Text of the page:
Monday, November 30, 2015

North Carolina poised to pass anti-puppy mill bill; breeders, hunters oppose

North Carolina is poised to become the ninth state to enact anti-puppy mill legislation.

North Carolina poised to pass anti-puppy mill bill; breeders, hunters oppose


North Carolina is poised to become the ninth state to enact anti-puppy mill legislation.

On Monday the North Carolina state House takes up the "commercial breeder regulation" bill which passed the Senate by a hair (23-22) on Friday. It requires large (defined as more than 15 intact females or more than 30 puppies) dog producers be licensed by the state, and requires the Department of Agriculture to establish basic humane care standards, such as exercise and vet care for breeding dogs.

In February, the Humane Society of the United States - which is lobbying for the bill - and local authorities rescued more than 300 dogs from two abusive North Carolina puppy mills. The dogs were housed in filthy, cold, cramped cages without access to exercise, adequate veterinary care, or human contact. Rescuers said many of the dogs were covered with fecal encrusted dreadlocks and suffered from severe skin and eye infections. Some had chain collars embedded in their necks. 

The legislation to crack down on that abuse faces a mountain of opposition from veterinarians, breeders, sportsmen and farmers.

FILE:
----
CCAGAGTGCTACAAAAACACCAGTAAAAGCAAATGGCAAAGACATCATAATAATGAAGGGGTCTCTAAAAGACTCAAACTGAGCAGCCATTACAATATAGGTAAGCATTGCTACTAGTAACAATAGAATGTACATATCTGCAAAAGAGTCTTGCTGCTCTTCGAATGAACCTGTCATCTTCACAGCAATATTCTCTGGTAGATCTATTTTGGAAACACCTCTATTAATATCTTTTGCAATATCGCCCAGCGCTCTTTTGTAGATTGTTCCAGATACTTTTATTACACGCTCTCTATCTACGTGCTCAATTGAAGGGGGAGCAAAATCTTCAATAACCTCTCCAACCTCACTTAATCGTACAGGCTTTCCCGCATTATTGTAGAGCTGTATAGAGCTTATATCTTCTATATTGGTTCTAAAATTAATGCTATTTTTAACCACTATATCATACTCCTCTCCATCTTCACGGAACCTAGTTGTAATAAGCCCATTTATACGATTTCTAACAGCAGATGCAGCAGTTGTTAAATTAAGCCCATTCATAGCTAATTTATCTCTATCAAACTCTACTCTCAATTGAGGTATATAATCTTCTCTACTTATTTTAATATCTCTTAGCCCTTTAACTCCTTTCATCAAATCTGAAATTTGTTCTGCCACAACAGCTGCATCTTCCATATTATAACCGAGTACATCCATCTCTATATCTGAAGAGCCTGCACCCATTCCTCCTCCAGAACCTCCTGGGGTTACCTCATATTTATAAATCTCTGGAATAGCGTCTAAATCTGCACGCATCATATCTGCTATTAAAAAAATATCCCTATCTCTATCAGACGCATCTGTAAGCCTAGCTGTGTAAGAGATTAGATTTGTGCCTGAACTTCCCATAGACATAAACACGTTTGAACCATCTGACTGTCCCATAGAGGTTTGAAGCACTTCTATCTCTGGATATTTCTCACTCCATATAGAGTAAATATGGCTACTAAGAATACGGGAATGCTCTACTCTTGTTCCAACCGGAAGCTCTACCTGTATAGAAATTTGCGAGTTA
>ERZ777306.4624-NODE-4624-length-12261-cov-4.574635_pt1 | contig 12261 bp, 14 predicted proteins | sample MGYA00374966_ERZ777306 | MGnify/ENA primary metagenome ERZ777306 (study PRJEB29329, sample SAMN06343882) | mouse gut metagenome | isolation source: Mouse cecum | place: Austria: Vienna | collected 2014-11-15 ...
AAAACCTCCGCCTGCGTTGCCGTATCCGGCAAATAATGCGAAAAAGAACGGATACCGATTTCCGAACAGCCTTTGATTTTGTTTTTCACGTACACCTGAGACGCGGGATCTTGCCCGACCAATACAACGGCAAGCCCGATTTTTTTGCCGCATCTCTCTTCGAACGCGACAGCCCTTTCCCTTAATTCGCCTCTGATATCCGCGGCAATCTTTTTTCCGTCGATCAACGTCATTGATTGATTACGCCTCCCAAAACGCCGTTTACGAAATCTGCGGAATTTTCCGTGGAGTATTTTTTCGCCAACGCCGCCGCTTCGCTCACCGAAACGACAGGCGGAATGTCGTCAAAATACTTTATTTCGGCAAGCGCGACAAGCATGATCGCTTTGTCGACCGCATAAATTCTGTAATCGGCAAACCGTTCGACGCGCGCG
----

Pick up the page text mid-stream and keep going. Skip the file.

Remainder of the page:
Lined up against the bill are the American Kennel Club, the American Veterinary Medical Association and the National Rifle Association, among other groups. The AKC, in an alert to members, said while it "abhors animal cruelty," the legislation would "punish reputable breeders." It says language is vague and that existing animal welfare laws are adequate.

The AKC's vigorous opposition to animal welfare legislation nationwide has prompted some, like Pet Connection blogger Gina Spadafori, to ask how the group - which prides itself as the guardian of quality dog breeding and standards for more than a century- became a defender of the commercial breeding industry, which most evidence suggests has no such standards and treats breeding dogs poorly. 

And some ask why the NRA (which stood on the sidelines during the debate over the Pennsylvania dog law last year) has suddenly decided that legislation to protect dogs is "anti-gun" and thrown their full weight - including putting up billboards like the one here -  behind stopping the North Carolina bill and others?

In an alert to members, the NRA said the bill,  "supported by the radical anti-hunting group HSUS," is "intended to put dog breeders out of business."

Read the language of the bill yourself and decide.





Inquirer Staff Writer
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Amy Worden Inquirer Staff Writer
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